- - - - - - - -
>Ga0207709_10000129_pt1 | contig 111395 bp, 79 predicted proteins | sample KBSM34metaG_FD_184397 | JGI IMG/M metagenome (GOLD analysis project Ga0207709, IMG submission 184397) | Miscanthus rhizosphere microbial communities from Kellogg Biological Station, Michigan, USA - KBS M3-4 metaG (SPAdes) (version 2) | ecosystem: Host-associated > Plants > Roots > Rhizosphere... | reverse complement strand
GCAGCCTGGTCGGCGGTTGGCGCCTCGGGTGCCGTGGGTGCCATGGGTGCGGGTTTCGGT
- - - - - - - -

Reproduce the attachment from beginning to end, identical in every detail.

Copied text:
>Ga0207709_10000129_pt1 | contig 111395 bp, 79 predicted proteins | sample KBSM34metaG_FD_184397 | JGI IMG/M metagenome (GOLD analysis project Ga0207709, IMG submission 184397) | Miscanthus rhizosphere microbial communities from Kellogg Biological Station, Michigan, USA - KBS M3-4 metaG (SPAdes) (version 2) | ecosystem: Host-associated > Plants > Roots > Rhizosphere... | reverse complement strand
GCAGCCTGGTCGGCGGTTGGCGCCTCGGGTGCCGTGGGTGCCATGGGTGCGGGTTTCGGT